Other than window film, the only alternative to field-applied nano coating is to replace existing glazing systems with new IGUs coated with low-E coating. This is costly. These products have much stronger thermal and solar protection performance data than window film, because much of the performance is derived from the assembly rather than the insulating coatings alone. If the additional efficiencies provided by the IGU assembly are disregarded, the performance characteristics of both pyrolitic and sputter glass low-E coatings appear to be comparable to the stated performance characteristics of nano-scale sprays. Low-E coating has to be applied in factory, inside two sealed glass compartments that are filled with gas. If the IGU leaks in later days, which will happen regardless of how good the sealer is, low-E coating will oxidize and make the coating useless. Nano coating can avoid this problem. The return of investment versus a low-E window is normally five to seven times that of a nano coating application.
Nano coating does not require expensive equipment to coat the glass. Low-E window coating production lines cost millions of dollars. Its major ingredients, nano-scale particles of titanium nitride, have a special property which will selectively absorb, block and reflect near-infrared radiation to achieve the energy conservation purpose. Because it is using such tiny particles, the coating will bond to the glass permanently. It blocks over 90 per cent of UV light as well, preventing damage to humans and furniture.
Both low-E coating and nano coatings can effectively cut down the total solar energy transmittance, especially in near-infrared 1,000- to 2,500-nanometer range. But nano coatings are much greener, environmentally friendly products. They have low VOC, lead and mercury content. Nano coating cuts down on landfill use compared to removing and replacing existing IGUs with low-E.
Even though both technologies have the ability to block the heat, they work on different principles. Low-E works by coating the inside glass surfaces to reflect the sun light to block heat. Nano coatings work by absorbing sunlight then dispersing the heat through secondary radiation. If nano glass coating is applied in a region with dramatic differences between indoor and outdoor temperatures, such as Canada, it can conserve heat in the winter.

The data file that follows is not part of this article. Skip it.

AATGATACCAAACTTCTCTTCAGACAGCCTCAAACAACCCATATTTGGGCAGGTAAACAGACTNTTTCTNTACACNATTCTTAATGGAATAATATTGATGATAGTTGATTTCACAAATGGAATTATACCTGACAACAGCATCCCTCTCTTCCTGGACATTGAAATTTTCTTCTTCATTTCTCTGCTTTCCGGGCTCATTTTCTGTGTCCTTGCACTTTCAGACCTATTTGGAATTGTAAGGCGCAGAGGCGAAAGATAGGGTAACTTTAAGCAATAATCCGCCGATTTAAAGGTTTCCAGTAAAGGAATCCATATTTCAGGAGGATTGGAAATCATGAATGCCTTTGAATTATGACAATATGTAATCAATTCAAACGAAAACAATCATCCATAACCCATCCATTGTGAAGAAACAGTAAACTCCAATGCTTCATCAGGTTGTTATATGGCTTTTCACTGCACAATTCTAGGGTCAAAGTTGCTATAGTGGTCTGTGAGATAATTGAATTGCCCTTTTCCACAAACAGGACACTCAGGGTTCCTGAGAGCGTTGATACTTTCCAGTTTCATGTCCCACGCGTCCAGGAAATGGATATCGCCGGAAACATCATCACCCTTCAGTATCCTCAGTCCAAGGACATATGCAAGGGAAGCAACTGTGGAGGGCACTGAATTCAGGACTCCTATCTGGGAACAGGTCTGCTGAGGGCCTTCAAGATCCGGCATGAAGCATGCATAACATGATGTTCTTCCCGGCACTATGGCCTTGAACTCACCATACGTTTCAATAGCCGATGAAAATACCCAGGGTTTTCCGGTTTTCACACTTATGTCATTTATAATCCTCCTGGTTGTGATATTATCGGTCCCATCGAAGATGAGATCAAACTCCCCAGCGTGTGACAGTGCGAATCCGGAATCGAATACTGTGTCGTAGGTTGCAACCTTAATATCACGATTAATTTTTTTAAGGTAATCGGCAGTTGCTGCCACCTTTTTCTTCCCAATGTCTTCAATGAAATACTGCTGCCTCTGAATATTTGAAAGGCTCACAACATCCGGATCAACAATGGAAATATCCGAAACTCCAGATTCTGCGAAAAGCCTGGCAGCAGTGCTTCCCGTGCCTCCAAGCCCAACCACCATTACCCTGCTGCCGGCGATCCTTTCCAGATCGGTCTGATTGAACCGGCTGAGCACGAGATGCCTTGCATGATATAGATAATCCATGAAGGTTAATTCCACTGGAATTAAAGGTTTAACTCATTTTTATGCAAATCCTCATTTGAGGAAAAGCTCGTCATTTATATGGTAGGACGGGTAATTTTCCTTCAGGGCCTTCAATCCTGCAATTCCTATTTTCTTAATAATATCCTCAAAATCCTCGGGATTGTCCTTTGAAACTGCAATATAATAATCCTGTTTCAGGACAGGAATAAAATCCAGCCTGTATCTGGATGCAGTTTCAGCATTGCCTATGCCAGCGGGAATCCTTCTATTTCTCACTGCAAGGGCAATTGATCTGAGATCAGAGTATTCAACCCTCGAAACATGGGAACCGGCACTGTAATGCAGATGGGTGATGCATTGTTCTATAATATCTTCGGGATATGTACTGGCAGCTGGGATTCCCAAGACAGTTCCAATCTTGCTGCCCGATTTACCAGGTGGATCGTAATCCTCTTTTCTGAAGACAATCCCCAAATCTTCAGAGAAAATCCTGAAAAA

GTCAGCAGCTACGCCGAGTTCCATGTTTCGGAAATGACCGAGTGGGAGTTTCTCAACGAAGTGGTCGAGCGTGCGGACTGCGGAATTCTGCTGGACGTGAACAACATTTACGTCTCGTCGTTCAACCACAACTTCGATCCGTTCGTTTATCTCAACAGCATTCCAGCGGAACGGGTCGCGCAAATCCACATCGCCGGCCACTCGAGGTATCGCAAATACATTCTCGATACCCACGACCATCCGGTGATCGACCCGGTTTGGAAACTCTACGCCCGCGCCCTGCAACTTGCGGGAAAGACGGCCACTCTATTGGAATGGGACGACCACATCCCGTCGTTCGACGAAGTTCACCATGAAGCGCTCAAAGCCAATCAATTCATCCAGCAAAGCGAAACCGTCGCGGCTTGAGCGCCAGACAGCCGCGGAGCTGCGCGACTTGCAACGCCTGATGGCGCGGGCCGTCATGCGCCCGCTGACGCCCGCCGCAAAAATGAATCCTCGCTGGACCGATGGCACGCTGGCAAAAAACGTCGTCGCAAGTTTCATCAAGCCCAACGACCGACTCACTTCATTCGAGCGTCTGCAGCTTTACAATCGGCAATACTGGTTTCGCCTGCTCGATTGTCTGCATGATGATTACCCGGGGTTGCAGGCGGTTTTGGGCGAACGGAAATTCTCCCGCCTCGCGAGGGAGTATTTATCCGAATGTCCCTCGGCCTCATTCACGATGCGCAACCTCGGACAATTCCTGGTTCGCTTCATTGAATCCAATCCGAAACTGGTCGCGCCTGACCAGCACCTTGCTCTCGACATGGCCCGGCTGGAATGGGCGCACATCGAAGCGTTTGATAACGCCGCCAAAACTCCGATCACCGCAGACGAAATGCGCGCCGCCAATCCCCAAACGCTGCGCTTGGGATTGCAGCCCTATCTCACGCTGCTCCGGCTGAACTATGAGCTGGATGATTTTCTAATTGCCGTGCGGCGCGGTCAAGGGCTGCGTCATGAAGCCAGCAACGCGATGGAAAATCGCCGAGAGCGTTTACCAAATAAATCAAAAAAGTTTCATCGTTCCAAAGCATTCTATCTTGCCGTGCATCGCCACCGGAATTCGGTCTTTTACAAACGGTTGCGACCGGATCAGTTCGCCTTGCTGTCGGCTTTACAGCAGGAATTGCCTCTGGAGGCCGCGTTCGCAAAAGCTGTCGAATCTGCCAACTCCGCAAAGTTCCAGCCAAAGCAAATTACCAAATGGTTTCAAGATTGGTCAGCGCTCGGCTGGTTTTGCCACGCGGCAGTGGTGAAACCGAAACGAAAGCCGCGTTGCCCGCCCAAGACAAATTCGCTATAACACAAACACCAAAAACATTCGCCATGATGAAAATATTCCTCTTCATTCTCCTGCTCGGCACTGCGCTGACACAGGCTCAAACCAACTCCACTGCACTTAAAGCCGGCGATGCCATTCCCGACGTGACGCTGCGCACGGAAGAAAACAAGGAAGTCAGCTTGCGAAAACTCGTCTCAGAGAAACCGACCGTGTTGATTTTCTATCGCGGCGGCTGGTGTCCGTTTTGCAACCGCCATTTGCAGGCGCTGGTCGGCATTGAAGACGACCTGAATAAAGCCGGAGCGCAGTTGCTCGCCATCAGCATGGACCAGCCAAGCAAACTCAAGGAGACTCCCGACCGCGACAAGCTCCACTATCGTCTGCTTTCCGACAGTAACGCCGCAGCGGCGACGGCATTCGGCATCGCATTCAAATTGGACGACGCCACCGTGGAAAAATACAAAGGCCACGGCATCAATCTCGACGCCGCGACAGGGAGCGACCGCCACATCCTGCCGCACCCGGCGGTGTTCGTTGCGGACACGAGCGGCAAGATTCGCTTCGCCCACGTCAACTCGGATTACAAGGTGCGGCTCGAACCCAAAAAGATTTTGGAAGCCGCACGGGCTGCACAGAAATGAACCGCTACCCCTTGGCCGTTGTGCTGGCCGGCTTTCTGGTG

Like-to-like comparisons among these three are still tricky, however, for two reasons. First, most performance data provided for hard and soft glass coatings are usually given as part of an IGU assembly, not for the coatings alone or for single-glazed windows.
Second, window film manufacturers do not always report performance using the same metrics. Because of their target market, window-film makers have traditionally reported performance data which focus on solar protection, not on energy efficiency specifically.
Despite the challenges associated with comparing product performance, available market data do support the assertion that nano coatings offer a significant and immediate market opportunity, especially in the retrofit market for existing glazing systems.
About the authors
Peter Tung, P. Eng., is CEO of eTime Energy. ETime Energy is the developer of the innovative eTime HPS Heatshield nanotechnology window coating.
Leon Wasser, MBA, P.Eng., is president of Wasser Resources. Wasser Resources provides product development, marketing and sales support to Canadian innovation companies to help them achieve the full economic potential of their creations and inventions.